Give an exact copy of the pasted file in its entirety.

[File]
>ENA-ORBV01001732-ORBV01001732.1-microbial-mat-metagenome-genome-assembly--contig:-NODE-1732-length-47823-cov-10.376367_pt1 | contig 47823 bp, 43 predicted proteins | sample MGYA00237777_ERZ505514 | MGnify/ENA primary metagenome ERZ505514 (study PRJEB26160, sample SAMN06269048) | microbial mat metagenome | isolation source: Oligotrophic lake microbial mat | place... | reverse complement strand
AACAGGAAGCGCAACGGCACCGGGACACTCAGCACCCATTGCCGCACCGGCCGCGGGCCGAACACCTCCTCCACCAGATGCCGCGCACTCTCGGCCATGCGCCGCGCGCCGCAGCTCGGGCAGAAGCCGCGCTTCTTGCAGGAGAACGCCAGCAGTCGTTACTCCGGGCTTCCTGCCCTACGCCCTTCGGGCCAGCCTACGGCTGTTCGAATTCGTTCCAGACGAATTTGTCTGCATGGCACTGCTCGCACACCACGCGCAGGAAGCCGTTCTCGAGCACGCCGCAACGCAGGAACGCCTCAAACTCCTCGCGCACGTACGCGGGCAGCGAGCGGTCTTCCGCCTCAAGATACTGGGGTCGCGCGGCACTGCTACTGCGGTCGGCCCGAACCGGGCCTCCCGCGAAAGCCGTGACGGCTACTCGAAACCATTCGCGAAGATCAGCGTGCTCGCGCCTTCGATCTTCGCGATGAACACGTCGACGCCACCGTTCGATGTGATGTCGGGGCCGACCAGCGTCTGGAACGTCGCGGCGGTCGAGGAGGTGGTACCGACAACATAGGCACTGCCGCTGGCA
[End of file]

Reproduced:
>ENA-ORBV01001732-ORBV01001732.1-microbial-mat-metagenome-genome-assembly--contig:-NODE-1732-length-47823-cov-10.376367_pt1 | contig 47823 bp, 43 predicted proteins | sample MGYA00237777_ERZ505514 | MGnify/ENA primary metagenome ERZ505514 (study PRJEB26160, sample SAMN06269048) | microbial mat metagenome | isolation source: Oligotrophic lake microbial mat | place... | reverse complement strand
AACAGGAAGCGCAACGGCACCGGGACACTCAGCACCCATTGCCGCACCGGCCGCGGGCCGAACACCTCCTCCACCAGATGCCGCGCACTCTCGGCCATGCGCCGCGCGCCGCAGCTCGGGCAGAAGCCGCGCTTCTTGCAGGAGAACGCCAGCAGTCGTTACTCCGGGCTTCCTGCCCTACGCCCTTCGGGCCAGCCTACGGCTGTTCGAATTCGTTCCAGACGAATTTGTCTGCATGGCACTGCTCGCACACCACGCGCAGGAAGCCGTTCTCGAGCACGCCGCAACGCAGGAACGCCTCAAACTCCTCGCGCACGTACGCGGGCAGCGAGCGGTCTTCCGCCTCAAGATACTGGGGTCGCGCGGCACTGCTACTGCGGTCGGCCCGAACCGGGCCTCCCGCGAAAGCCGTGACGGCTACTCGAAACCATTCGCGAAGATCAGCGTGCTCGCGCCTTCGATCTTCGCGATGAACACGTCGACGCCACCGTTCGATGTGATGTCGGGGCCGACCAGCGTCTGGAACGTCGCGGCGGTCGAGGAGGTGGTACCGACAACATAGGCACTGCCGCTGGCA